Day 19: Elevators and Attitude

Trip Start May 19, 2009
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Trip End Jun 16, 2009


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Saturday, June 6, 2009

(Day 19, Jaffa, Saturday) A "shabbat elevator" is one that stops automatically at every floor, so the Sabbath-observant don't have to press the buttons and break the Sabbath. Our hotel devoted one of the three elevators to doing so, so we finally got to see one in action. In the morning, this elevator stopped at our floor, a woman jumped out, and got on one of the other elevators with me. She said she was not really awake and hadn't realized she had gotten in the Shabbat elevator, and she was tired of stopping at all the floors. I think Kevin is getting a kick out of trying to figure out the quirks of Jewish law, such that they have an effect on modern Israel. This primarily includes Sabbath restrictions (affecting store hours, public transit, traffic heaviness, etc.) and keeping kosher (which affects the menus of most places). Not to mention other bafflements, like why police cars drive with the lights flashing all the time -- how are you supposed to know if they need to get by or if they are after you? (See Kevin's blog at www.travelpod.com/members/hkcigar.)

We headed out of town to a nearby Druze village, Daliat el-Karmel, to get a taste of life there. The GPS sent us god-knows-where, but we ended up back in the town center, and found street parking, which was a stroke of luck, given the traffic there. Known among other things for its furniture, D el-K boasts a lively market street, with lots of crafts, clothes, artwork, and home furnishings for sale. We dropped some coin at the first store we went to, which was full of the most interesting ceramics and metalwork. Did not get much of a break from the owner on the price, though. Kevin and I each got some nice things for home (a runner, some pillows) at several other stores, and then settled in for lunch on the back terrace of a restaurant. The view was not so great but the food was good and plentiful.

Time to press on, through the hills to the Mediterranean shore and Caesarea again. This time, we went to the historic area (of which the amphitheatre we went to on Thursday night is also a part, however), home to ruins from the Roman, Byzantine, and Islamic periods. Once the capital of the Roman province and home to an advanced port built by Herod, it's now bustling again after a long decline. In fact, we were surprised to see the historic area so full of restaurants, shops, and a packed beach. It was quite busy and commercial, but it sure is a great location to have lunch or get a tan. Anyway, we did walk along the sea wall, wander the ruins of the hippodrome, see the educational movie -- and shop some more.

Back sitting in the car, we were about to leave, when a woman in the next car opened her door such that it slammed into my driver's side door. She seemed unfazed and barely reacted. It took my obvious consternation to get her to issue a little "sorry" and her husband to inspect and wipe the area that got hit. No serious harm done, but it brought back my angry feelings about the reprehensible attitude of some Israelis in some situations. It's the kind of thing that would be taken as serious rudeness back home, but is par for the course here. On the other hand, they can be as warm and hospitable as anyone, and more sincere than those of us Americans who say "let's do something sometime."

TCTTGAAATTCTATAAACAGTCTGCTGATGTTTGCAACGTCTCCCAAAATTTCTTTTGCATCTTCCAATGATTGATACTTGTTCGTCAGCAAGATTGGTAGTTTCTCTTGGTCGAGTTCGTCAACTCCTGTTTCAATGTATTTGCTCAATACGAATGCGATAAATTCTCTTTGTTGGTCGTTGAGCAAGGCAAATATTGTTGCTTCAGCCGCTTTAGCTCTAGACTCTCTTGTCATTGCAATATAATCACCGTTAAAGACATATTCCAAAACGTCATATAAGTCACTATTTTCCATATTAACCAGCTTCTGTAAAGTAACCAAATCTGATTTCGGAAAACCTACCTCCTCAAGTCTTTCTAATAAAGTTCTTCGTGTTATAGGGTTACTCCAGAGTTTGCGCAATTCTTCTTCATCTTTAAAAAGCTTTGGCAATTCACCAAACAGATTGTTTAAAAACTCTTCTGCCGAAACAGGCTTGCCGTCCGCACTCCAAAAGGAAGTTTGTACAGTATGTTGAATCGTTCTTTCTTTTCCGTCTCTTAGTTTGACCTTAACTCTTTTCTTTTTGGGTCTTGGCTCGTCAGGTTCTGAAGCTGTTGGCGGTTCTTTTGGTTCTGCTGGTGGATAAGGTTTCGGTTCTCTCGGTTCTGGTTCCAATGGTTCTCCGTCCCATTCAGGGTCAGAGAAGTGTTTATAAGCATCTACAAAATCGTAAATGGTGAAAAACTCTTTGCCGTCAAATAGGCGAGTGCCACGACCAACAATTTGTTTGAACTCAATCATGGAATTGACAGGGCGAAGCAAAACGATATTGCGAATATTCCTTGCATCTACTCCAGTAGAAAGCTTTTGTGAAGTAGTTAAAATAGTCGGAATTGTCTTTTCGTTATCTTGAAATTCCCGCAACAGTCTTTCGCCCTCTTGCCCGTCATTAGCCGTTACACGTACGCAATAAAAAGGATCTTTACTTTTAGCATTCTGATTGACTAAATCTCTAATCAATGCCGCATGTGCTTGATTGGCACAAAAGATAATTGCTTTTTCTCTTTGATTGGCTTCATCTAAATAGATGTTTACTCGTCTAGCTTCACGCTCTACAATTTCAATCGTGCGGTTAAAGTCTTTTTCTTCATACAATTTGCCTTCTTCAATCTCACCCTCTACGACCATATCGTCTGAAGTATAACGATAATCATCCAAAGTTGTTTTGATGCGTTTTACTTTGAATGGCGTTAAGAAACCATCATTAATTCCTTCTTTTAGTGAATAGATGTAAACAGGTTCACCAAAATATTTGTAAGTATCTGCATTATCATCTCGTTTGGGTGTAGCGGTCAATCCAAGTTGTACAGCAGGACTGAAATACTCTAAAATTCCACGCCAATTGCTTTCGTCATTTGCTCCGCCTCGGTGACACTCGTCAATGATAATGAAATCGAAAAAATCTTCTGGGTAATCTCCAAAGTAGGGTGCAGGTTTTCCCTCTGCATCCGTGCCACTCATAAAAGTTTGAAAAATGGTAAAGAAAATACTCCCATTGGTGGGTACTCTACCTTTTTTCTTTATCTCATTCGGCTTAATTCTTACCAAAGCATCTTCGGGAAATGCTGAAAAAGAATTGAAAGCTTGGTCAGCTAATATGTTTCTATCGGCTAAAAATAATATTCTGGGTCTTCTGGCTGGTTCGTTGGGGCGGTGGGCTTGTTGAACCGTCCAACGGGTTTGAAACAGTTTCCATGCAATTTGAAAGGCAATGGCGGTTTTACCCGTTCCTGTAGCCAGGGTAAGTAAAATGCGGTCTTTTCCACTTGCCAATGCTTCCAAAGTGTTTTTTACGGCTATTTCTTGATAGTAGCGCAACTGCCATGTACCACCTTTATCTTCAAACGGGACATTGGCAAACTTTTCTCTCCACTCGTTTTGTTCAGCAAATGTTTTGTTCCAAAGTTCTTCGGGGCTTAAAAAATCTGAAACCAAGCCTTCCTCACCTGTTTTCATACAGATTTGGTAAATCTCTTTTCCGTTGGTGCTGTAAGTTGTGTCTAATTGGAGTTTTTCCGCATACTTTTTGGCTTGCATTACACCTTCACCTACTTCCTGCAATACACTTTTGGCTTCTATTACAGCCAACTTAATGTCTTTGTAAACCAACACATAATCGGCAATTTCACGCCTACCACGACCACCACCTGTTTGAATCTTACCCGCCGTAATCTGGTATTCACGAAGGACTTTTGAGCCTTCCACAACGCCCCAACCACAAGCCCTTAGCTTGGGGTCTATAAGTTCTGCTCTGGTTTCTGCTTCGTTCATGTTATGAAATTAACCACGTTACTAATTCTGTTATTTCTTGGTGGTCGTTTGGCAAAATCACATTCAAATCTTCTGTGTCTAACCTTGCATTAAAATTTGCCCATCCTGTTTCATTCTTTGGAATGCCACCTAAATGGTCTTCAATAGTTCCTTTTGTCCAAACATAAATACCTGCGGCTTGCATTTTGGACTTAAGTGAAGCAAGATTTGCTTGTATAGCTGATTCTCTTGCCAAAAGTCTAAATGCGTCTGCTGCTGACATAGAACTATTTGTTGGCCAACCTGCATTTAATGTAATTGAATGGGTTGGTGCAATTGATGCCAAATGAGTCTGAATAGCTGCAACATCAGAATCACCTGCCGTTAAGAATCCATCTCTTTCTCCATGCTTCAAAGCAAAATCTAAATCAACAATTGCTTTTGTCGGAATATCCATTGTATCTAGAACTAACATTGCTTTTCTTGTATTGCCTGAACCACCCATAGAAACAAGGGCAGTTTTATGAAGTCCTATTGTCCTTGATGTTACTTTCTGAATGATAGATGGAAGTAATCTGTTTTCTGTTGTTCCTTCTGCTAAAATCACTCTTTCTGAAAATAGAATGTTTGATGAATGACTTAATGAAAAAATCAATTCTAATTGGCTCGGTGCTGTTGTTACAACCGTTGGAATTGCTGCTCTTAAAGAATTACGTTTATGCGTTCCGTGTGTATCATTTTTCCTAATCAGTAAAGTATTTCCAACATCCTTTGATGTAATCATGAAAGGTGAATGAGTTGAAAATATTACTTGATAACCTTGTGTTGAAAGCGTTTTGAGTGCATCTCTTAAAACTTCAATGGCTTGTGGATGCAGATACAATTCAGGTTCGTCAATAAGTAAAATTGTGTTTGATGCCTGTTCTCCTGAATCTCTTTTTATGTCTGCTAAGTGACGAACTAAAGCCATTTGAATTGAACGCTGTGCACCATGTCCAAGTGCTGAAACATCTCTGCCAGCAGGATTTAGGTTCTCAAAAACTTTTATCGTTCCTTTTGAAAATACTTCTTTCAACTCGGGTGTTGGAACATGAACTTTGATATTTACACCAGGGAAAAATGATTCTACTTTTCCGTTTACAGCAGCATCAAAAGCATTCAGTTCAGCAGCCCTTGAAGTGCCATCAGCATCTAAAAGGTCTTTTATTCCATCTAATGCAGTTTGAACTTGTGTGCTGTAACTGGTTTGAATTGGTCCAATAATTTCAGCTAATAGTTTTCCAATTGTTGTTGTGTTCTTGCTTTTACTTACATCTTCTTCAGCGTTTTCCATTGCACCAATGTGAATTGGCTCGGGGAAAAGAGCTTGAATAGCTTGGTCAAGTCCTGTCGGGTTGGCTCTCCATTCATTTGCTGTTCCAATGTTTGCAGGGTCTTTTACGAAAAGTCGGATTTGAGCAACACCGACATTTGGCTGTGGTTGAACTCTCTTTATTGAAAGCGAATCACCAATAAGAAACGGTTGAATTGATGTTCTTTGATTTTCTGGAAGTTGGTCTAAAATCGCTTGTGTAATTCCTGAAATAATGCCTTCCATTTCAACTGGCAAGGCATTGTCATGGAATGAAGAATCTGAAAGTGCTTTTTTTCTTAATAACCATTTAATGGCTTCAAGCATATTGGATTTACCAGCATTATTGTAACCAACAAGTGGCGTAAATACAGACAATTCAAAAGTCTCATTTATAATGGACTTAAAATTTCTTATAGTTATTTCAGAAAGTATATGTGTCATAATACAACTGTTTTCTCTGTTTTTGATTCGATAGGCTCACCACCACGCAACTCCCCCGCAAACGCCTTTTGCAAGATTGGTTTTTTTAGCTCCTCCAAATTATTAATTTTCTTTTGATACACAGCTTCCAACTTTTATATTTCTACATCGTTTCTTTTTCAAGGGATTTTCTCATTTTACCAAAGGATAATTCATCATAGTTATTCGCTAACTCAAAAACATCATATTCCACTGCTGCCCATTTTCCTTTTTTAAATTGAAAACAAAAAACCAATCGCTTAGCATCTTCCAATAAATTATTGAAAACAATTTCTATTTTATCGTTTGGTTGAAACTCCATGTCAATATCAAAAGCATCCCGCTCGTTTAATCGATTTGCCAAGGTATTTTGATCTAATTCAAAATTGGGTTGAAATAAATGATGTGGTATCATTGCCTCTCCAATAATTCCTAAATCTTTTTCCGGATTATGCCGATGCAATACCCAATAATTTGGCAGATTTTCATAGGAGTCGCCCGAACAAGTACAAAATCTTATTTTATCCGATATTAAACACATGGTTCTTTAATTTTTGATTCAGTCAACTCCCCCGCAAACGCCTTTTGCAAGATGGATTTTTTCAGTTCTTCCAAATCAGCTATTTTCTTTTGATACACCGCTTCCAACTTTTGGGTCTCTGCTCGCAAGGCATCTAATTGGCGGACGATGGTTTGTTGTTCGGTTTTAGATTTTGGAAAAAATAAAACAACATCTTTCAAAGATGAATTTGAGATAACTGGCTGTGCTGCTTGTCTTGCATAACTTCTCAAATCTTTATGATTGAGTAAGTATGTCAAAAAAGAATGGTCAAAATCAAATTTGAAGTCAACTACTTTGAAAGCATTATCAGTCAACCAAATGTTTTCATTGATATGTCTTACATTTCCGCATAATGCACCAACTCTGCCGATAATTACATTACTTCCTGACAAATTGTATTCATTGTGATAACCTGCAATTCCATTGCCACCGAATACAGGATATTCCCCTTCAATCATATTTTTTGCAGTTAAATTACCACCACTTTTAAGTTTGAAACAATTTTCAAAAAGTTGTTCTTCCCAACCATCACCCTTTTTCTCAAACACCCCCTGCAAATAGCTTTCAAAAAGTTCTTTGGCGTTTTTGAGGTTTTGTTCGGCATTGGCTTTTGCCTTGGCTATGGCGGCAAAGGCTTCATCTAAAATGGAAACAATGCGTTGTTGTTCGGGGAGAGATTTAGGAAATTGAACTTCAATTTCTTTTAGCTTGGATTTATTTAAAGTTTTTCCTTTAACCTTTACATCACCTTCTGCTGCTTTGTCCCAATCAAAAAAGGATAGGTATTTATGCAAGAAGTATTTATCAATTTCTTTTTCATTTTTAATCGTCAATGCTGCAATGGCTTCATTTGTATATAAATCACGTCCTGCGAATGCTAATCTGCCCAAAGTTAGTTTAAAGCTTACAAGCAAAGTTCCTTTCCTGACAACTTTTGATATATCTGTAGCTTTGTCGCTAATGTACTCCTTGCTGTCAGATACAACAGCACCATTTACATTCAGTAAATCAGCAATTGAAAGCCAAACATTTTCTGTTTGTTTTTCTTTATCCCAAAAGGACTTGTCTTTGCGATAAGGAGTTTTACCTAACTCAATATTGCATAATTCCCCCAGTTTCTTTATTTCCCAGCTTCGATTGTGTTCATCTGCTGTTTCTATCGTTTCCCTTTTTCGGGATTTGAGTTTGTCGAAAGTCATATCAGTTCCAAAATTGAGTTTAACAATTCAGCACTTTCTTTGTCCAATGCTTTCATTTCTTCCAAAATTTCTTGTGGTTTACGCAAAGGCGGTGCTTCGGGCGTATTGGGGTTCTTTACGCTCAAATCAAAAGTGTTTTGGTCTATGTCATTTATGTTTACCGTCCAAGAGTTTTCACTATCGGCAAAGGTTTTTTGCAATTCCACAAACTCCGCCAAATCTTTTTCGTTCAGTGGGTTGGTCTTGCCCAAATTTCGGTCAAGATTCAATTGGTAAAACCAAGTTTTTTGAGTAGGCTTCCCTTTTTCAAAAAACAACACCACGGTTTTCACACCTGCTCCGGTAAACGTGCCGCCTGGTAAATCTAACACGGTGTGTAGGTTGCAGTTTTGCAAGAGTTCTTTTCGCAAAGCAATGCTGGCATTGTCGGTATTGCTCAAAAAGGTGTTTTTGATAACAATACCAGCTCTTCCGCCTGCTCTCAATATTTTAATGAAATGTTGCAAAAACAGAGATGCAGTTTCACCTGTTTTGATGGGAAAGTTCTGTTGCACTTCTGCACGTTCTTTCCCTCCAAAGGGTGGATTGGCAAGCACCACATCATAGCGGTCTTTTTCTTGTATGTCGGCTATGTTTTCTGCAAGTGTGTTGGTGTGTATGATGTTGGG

Thus ended the pretty full 2/3 of our trip devoted to seeing the country. Now it was time to join the (sometimes crazy) traffic heading to Tel Aviv, where we will spend the next ten days: some sightseeing, but also just relaxing, hitting the beach, restaurants, and clubs, and experiencing Gay Pride on Friday. We raced to our hostel in Jaffa (more in a moment) so we could return the rental car on time, arriving there finally at 5:50 p.m., ten minutes ahead of the deadline. But no -- the place was closed! What's with that? Shabbat (today is Sabbath) must have something to do with it. Took a picture to prove we got there when we said we would.

Well, it was back down the boardwalk drive, past the incredibly jammed beaches to Jaffa, packed with traffic, and our hostel's quiet side street, where we found an improbable parking spot. The hostel is, in fact, great. Very old-style, British colonial (or Ottoman?), the staircase lined with tiles and old photographs. Our room is a bit like an apartment, a couple of stairs up to the kitchen/dining area, leading into a large bedroom/salon, with full bookcases, vintage furniture, lamps, and small items, a dresser, a couch, a comfy chair, more old framed photos all over the walls, and an interesting large semicircle of a window set low in the wall. It prompted us to actually unpack for the four days here.

We went back out for the sunset over the Mediterranean at the boardwalk's southern end, taking in the view of the length of the Tel Aviv beaches and skyline. As the mosque nearby blared out the recording of the call to prayer, we set out past the famous Clock Tower to find a particular restaurant, which we found by chance just a block from our hostel, after getting a bit lost on the side streets. Dinner outside was very pleasant, and it was a popular place. We adjourned to the hostel's rooftop deck, full of tables and comfy chairs, for email. After awhile, the cacophony of car horns, Israeli music from some club, and techno from a nearby rooftop party sent me back to the room.
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